Ireland's proud Troubadours by Earle Hitchner
If Andy Warhol was right about everyone getting 15 minutes of fame, The Clancy Brothers and Tommy Makem went him one minute better on a Sunday night in January, 1961. Tom, Liam and Paddy Clancy, along with good friend Tommy Makem, made their first appearance on the hugely popular one-hour TV variety program, The Ed Sullivan Show, and the unexpected cancellation of a headlining act led to an equally unexpected dividend of more camera time for the quartet.
Originally slotted for 3 minutes, they captivated 80 million viewers for 16 minutes, regaling them with Irish songs free of artifice, the so-called "paddywhackery" and "oirishness" associated with so many vaudeville and Tin Pan Alley takes on Irish life. Wearing their trademark, cream-colored, cable-knit Aran sweaters that the Clancys' mother had sent for the cold American winters, the foursome threw their heads back, opened their mouths, and let loose rich vocal harmonies rooted in the culture of Ireland but shaped by the folksong revival then taking place in America.
A few days later, walking down State Street in Chicago, they were stopped by a pedestrian who saw the Sullivan show and asked for their autographs. As Tom Clancy scribbled his name, he looked back at his brothers and Makem and joked, "Hey, we re famous!" But it was no joke. Renowned record producer John Hammond Sr. also saw the quartet on TV, and signed them to Columbia. The music career of The Clancy Brothers and Tommy Makem had taken a giant step forward.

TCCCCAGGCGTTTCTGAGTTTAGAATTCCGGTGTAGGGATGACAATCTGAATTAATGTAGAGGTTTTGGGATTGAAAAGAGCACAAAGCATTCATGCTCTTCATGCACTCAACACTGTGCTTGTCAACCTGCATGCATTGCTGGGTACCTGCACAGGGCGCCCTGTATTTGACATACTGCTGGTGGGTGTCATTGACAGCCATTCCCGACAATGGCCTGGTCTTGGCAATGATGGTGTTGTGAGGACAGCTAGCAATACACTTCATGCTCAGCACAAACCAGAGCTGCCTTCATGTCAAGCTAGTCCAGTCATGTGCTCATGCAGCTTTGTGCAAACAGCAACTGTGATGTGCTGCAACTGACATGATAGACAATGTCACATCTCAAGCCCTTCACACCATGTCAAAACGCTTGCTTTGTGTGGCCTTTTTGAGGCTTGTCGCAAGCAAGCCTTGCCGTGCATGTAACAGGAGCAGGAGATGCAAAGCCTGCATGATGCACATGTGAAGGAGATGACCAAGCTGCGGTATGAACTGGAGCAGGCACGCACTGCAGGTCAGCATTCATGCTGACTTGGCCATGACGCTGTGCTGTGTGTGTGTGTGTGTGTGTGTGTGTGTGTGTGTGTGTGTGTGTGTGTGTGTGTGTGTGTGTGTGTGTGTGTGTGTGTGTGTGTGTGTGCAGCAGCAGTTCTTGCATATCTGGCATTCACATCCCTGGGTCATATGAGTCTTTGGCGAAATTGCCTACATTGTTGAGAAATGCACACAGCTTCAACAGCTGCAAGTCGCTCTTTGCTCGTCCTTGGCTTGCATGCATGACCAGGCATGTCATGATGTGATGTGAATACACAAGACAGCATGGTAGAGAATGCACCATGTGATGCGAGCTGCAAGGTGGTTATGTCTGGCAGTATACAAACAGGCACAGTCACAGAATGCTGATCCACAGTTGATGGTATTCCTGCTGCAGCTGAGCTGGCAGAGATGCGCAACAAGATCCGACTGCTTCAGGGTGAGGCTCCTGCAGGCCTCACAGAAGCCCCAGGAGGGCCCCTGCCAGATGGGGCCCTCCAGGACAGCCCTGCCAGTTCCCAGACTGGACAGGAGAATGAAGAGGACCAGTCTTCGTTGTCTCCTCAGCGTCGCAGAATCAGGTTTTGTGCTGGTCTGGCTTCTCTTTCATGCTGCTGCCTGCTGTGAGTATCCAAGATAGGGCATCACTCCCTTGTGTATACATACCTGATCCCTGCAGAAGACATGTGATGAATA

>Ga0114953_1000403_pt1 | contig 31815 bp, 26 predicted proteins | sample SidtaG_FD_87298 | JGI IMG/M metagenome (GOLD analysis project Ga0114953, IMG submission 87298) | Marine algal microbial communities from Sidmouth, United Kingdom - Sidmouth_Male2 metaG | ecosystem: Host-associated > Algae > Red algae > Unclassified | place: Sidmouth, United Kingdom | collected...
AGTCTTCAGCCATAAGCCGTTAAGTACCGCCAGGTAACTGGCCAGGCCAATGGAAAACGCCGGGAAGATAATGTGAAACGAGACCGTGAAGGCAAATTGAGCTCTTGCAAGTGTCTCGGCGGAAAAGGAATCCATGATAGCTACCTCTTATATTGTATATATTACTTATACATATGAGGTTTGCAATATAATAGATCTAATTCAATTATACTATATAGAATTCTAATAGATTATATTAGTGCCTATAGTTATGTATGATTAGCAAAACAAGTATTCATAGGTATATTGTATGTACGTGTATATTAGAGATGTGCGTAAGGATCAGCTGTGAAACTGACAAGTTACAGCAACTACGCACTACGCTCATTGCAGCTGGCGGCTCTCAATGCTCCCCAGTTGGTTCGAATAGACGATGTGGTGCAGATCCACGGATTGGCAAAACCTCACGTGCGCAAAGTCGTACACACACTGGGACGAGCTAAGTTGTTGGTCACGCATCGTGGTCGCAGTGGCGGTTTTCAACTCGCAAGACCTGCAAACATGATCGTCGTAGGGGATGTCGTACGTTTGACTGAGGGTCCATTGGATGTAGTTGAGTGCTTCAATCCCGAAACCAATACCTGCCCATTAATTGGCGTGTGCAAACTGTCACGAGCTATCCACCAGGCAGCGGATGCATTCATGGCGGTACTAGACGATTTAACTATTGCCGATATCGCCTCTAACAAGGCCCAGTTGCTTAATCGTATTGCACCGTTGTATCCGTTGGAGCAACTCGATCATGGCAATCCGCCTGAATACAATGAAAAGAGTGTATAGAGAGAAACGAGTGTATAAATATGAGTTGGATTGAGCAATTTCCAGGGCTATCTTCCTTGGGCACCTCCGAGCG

Happy accidents seemed to befall the quartet in other ways as well. Earlier on, they struggled to come up with a band name — The Moonshiners, The Druids, The Bards, The Beggarmen, and even The Chieftains were among the rejected suggestions — and they still hadn't agreed on a name when they got to Chicago for an important six-week engagement at The Gate Of Horn club. Exasperated with their indecision, the owner simply slapped this up on the marquee: "The Clancy Brothers and Tommy Makem." And the name stuck.
What also stuck was their talent for and joy in singing, both fostered in Ireland. In his hometown of Keady, an agricultural community in County Armagh, Tommy Makem learned to sing mainly from his mother, Sarah, who had a lovely, pure voice and a staggering repertoire of over 500 songs. In another small market town, Carrick-on-Suir, County Tipperary, lived Robert Clancy, who was an insurance broker, his wife, Joan, and their nine children: Lili, Leish, Cait, Paddy, Tom, Bobby, Joan, Peg and Liam. Robert and Joan Clancy sang constantly — on walks, in the car, in the garden, in the house — and it became second nature for their children.
Two Clancy sons, Tom and Paddy, immigrated to America in 1950, and youngest brother Liam followed in late 1955, accompanied by Tommy Makem. Bit by the thespian bug, they pursued acting jobs by day and sang at night in such Manhattan pubs as The Lion's Head and The White Horse Tavern. For Tradition Records, an independent label founded by Paddy Clancy, they also began making albums, including 1956's The Rising Of The Moon: songs of Irish rebellion belted out in unison and originally recorded around a kitchen table in the Bronx.
The first album with the quartet shown in Aran sweaters, however, was 1961's A Spontaneous Performance Recording, their outstanding debut on Columbia, a label for which they would record several more successful releases. It is from this impressive body of work for Columbia that the 16 songs on The Best Of The Clancy Brothers & Tommy Makem have been selected.